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This Is Getting Old: Zen Thoughts on Aging with Humor and Dignity
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This Is Getting Old: Zen Thoughts on Aging with Humor and Dignity

3.75  ·  Rating Details ·  211 Ratings  ·  56 Reviews
In this intimate and funny collection of essays on the sometimes confusing, sometimes poignant, sometimes hilarious condition of being a woman over sixty, Susan Moon keeps her sense of humor and she keeps her reader fully engaged. Among the pieces she has included here are an essay on the gratitude she feels for her weakening bones; observations on finding herself both an ...more
Paperback, 208 pages
Published June 8th 2010 by Shambhala (first published 2010)
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Peter Landau
Mar 24, 2016 Peter Landau rated it really liked it
One of the only things I do right is get old. Not that there’s a right way to get old, just that no matter what I do I keep aging. It’s one of the few things I’d prefer to fail at, but I guess this is the exception that proves the rule.

When I was young I liked to think of myself as old. I loved the way the elderly dressed and copied their style. I enjoyed the company of those in dementia over the sharpies of youth. Of course, it’s easy to love what you’re not. Once I hit a certain age and my me
Oct 25, 2012 Teresa rated it really liked it
I really enjoyed this book. As some reviews already said, being a collection of essays, some spoke to me more than others. I particularly enjoyed her frankness about it all. Her pieces on becoming an orphan (when her mother died) and coping with depression REALLY spoke to me. As well as the aches and pains, and the worries over it all. If the reader is not a Zen Buddhist, they may find the Zen references too much. But I didn't. The book stands alone, without those bits.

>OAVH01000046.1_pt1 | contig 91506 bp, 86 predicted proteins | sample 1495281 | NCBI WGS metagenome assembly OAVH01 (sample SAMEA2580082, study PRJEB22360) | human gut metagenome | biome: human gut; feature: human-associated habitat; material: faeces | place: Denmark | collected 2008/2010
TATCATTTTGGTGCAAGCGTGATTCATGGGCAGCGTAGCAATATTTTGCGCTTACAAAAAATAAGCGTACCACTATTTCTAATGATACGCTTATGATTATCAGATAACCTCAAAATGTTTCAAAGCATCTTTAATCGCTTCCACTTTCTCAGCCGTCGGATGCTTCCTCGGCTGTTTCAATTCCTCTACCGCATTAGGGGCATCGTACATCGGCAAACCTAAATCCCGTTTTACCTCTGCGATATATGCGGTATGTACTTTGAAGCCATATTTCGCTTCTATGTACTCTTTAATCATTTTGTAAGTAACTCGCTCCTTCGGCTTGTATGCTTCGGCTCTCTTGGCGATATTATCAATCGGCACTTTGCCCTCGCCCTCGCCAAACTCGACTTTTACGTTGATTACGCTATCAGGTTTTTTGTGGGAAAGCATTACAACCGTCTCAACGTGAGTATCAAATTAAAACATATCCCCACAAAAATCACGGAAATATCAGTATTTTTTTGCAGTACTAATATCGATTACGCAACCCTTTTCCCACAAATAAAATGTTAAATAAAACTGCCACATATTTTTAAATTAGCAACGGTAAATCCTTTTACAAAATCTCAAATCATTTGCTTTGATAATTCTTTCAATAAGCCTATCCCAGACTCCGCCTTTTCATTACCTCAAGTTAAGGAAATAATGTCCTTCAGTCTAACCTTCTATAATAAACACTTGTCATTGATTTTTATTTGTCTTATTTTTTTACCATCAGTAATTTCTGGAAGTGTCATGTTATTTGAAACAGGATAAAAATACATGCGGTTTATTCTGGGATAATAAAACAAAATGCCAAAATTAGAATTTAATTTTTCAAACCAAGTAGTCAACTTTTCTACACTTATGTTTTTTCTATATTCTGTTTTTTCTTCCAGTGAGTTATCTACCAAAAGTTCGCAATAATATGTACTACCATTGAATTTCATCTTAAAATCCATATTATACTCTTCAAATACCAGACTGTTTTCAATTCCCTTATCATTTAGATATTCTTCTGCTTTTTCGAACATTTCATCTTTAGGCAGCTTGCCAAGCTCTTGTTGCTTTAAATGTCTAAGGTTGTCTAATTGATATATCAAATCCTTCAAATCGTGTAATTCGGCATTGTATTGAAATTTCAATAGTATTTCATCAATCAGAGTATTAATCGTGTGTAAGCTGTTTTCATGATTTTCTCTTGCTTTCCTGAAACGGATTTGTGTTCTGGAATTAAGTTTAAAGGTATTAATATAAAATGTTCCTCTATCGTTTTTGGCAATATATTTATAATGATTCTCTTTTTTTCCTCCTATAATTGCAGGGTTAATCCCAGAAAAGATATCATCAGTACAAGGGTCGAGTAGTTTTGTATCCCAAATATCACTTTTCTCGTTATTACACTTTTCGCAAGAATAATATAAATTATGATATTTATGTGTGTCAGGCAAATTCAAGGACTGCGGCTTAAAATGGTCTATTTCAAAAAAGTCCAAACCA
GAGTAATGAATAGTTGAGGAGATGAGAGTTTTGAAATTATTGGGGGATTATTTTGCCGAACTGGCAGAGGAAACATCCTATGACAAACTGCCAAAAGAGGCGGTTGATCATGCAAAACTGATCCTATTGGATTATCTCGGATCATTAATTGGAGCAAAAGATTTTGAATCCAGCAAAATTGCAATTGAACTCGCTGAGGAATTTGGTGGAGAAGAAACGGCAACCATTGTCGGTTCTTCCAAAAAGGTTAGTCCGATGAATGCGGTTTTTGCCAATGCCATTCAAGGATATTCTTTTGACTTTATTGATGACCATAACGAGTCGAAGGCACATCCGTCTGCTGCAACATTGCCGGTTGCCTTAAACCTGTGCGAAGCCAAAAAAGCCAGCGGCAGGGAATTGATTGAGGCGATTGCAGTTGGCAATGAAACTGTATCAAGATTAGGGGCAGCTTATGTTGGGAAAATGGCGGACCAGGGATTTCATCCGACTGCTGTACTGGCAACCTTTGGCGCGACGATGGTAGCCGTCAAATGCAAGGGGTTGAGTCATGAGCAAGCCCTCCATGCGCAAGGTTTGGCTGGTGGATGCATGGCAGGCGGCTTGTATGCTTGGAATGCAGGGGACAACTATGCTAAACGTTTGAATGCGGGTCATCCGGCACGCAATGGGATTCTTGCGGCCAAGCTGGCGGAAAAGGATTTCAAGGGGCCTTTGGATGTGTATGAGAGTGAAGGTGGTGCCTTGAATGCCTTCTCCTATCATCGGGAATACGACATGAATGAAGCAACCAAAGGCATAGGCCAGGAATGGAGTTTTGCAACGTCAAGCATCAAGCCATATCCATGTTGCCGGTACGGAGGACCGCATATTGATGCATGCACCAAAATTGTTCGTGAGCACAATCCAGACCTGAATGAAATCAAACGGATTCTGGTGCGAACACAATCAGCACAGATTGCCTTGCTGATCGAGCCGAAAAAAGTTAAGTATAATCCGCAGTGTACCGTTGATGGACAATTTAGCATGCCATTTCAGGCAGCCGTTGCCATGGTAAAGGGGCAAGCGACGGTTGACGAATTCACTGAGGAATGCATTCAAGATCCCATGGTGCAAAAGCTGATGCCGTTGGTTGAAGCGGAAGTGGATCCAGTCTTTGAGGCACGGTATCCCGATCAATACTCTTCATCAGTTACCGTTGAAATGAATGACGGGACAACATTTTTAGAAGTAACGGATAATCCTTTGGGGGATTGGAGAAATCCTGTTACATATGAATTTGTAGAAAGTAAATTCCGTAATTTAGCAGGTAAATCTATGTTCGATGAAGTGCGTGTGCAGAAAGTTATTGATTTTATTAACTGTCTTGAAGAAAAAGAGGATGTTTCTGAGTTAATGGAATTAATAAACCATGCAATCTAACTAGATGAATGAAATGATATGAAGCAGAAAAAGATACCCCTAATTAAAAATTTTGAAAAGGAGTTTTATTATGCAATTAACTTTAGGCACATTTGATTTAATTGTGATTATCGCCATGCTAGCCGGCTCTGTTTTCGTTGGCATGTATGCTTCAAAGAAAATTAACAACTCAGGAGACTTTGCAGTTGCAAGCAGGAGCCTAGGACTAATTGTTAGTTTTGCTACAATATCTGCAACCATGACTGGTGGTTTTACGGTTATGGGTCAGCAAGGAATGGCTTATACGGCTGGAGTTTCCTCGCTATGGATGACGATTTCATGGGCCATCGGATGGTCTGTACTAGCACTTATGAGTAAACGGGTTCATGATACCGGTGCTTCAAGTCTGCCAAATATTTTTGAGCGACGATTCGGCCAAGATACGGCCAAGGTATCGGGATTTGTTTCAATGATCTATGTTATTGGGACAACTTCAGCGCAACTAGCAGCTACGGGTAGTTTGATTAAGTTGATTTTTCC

I particularly liked this
Oct 28, 2010 Ellenh rated it it was amazing
Thank you Susan Moon! She who was never going to grow old, has certainly found the words, grace, humor and wisdom to have crafted a wonderful collection of essays on the very subject. I am not a Buddhist, nor do I understand Zen, but I was captivated by Susan's ideas, and her courage to be so honest in her own questions about it. This has joined my favorites list, it was an enjoyable read, but one I put down several times to think. I kept thinking I'd like to meet this woman, I think I'd like he ...more
Oct 18, 2010 GraceAnne rated it liked it
I had a lot of trouble with this. Perhaps because it was too true and real, perhaps because its California Zen author was too different from me although so much was the same. There are two quotes that I took to heart, however.

"There are times in life when nothing helps, when you just have to feel terrible for a while." p130

"Longing is its own satisfaction. It's already complete." p143
Jul 09, 2010 Terra rated it really liked it
This book is written more like a diary that a novel but still entertains with some humerous moments as we can all realate to what it's like when getting old. It's funny how some things you would have cringed at when you were in your teens and twenty's only to find that you can't help but make light of them and share the experiences when olders.

My only drawback was when the author talked vividly about when her mother was ill and passsed away as it brought back memories of my dad and his illness
Sep 20, 2012 Pearl rated it liked it
Apparently many readers liked this book quite a lot. I liked it only a little.